Draft Finance Bill 2017 - overview | KPMG | UK
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Draft Finance Bill 2017 - an overview

Draft Finance Bill 2017 - overview

An overview of the key issues in the draft Finance Bill 2017 clauses for businesses, employers and individuals.


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Summary of proposal 

The publication of the draft provisions for Finance Bill 2017 is a major event for taxpayers and tax advisers as it provides a significant level of detail for the forthcoming fiscal changes from April 2017.  Whilst these draft clauses are for consultation, in the main the relevant policy decisions have already been taken and expected future payments of tax booked in the Government’s budget.  Consequently, it is now solely a matter of fine tuning the draft legislation before Parliament commences its debates later next year.  

Overall the Finance Bill follows on from the consultations published over the summer and consequently is the enactment of the proposed policies of the previous Conservative administration.  It could be viewed as the final Christmas present from George Osborne.

From a corporate perspective, there are major changes on interest restrictions, loss reliefs and the substantial shareholdings exemption.  The interest restrictions will only apply to groups with net interest expense of more than £2 million, so will only apply to large corporate groups.  In addition there are significant elements of the new regime which have yet to be published.  This includes the reliefs available to companies investing in public infrastructure which are likely to be less restrictive than previously announced. However, the proposals are a significant tax raising measure for the Government, and there are around 20 pages of detailed compliance requirements, out of a current 55 pages for the whole regime.  This is likely to be a major headache as companies understand the new rules and plan to integrate the new filing requirements into their systems.  

The loss rules will relax the loss streaming rules for losses incurred post 1 April 2017, so that future losses are not trapped in group companies.  However, whilst there is no restriction of brought forward losses to offset against up to £5 million of profits, over £5 million only 50% of profits will be eligible to be offset, leaving 50% of profits chargeable to corporation tax.  The detailed rules are complex, but this is in the main a relieving measure for groups with small levels of brought forward losses and future profits.  It is overall a tax raising measure, so large groups will be hit and there are a number of complications regarding the availability of double tax relief.  Other categories of business particularly caught by these rules will be entrepreneurial business, leasing business and certain PFI structures which have significant initial losses.  The new rules do not apply to capital losses.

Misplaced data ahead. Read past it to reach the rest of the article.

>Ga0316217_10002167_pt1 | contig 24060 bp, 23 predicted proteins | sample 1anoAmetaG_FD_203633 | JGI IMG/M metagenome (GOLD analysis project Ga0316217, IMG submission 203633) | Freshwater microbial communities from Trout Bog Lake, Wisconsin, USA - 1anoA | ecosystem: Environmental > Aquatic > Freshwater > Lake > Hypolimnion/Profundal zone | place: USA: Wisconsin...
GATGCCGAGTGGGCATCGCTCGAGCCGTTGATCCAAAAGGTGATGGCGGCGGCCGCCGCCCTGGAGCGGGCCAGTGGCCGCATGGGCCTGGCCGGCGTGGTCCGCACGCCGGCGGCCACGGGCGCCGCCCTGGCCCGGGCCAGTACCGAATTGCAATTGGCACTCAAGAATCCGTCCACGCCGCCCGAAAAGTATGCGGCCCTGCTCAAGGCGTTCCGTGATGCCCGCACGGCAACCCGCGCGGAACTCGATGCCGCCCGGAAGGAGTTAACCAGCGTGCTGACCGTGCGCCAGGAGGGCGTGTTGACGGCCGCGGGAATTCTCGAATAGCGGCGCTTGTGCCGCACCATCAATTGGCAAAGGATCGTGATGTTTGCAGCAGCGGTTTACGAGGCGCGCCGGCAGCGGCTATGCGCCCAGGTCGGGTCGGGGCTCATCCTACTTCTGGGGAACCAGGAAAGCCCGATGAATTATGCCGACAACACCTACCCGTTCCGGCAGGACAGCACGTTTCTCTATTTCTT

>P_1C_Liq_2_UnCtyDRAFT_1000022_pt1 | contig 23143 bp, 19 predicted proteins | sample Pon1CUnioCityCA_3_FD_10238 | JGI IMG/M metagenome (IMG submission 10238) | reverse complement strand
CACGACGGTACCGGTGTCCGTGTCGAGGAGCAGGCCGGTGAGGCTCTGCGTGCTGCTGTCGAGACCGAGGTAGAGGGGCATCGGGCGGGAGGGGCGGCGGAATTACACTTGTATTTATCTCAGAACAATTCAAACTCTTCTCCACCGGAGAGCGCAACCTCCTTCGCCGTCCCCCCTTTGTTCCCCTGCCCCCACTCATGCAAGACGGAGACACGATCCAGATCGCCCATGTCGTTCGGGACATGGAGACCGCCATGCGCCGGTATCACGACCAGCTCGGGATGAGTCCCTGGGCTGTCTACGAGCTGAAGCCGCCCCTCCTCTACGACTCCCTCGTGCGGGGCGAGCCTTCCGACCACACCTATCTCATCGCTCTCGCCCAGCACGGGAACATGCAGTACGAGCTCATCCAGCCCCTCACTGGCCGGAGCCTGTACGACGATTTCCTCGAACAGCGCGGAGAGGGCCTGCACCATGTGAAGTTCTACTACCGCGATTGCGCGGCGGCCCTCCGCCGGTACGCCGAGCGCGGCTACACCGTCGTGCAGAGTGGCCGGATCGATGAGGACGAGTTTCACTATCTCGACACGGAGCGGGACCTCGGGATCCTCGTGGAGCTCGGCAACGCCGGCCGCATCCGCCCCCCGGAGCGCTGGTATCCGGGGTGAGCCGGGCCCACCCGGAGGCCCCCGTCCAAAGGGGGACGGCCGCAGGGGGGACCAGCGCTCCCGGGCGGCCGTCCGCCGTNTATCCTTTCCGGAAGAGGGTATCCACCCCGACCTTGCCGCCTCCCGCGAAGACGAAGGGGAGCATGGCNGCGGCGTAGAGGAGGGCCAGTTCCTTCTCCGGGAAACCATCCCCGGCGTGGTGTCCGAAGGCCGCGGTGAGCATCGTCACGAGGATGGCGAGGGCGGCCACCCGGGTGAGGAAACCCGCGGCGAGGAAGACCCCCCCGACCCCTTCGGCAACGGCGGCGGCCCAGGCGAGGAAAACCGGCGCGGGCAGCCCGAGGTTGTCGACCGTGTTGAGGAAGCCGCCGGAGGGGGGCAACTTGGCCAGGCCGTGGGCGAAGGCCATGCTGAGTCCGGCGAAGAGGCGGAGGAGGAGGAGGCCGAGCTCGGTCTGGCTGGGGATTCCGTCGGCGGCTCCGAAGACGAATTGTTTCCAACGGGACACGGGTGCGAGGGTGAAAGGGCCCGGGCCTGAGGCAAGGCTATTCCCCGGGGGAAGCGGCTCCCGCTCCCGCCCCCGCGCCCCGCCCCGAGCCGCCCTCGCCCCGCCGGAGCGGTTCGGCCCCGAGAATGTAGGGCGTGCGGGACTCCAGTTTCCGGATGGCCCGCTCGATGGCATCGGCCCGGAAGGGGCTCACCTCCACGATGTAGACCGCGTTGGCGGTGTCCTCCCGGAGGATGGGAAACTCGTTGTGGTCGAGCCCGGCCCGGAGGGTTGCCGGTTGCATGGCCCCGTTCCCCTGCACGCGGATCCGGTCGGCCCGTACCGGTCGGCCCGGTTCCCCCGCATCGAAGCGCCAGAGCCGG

One area of good news, and a real simplification, are the changes to the substantial shareholdings exemption which exempt qualifying disposals of shares from corporation tax.  For disposals from 1 April 2017, the requirement that the investing company should be a member of a trading group is to be abolished, so only the company being disposed of needs to be trading.  Even this later requirement is being dispensed with if at least 80% of the ultimate shareholders in the group are qualifying institutional investors, such as pension funds, sovereign wealth funds, etc.  However this relief does not apply to quoted groups.  There are other relieving changes to the substantial shareholdings exemption. This simplification will be warmly welcomed by businesses.

In the private client field, the promised changes to the non-UK domiciled regime are almost here.  From 6 April 2017, those individuals who have been resident in the UK for 15 out of the last 20 years will be deemed to be domiciled in the UK (DD) and taxable on their worldwide income and gains as they will no longer be able to avail themselves of the remittance basis for non UK source income and gains.  There is the welcome introduction of transitional reliefs. The extension of the window for “cleansing” of mixed funds to two years will benefit all non-UK doms (apart from so called ‘returners’). For those becoming DD in 6 April 2017 there is rebasing of directly held capital assets to market value at 5 April 2017 and the possibility of reorganising assets that are not currently held personally so that they can be rebased.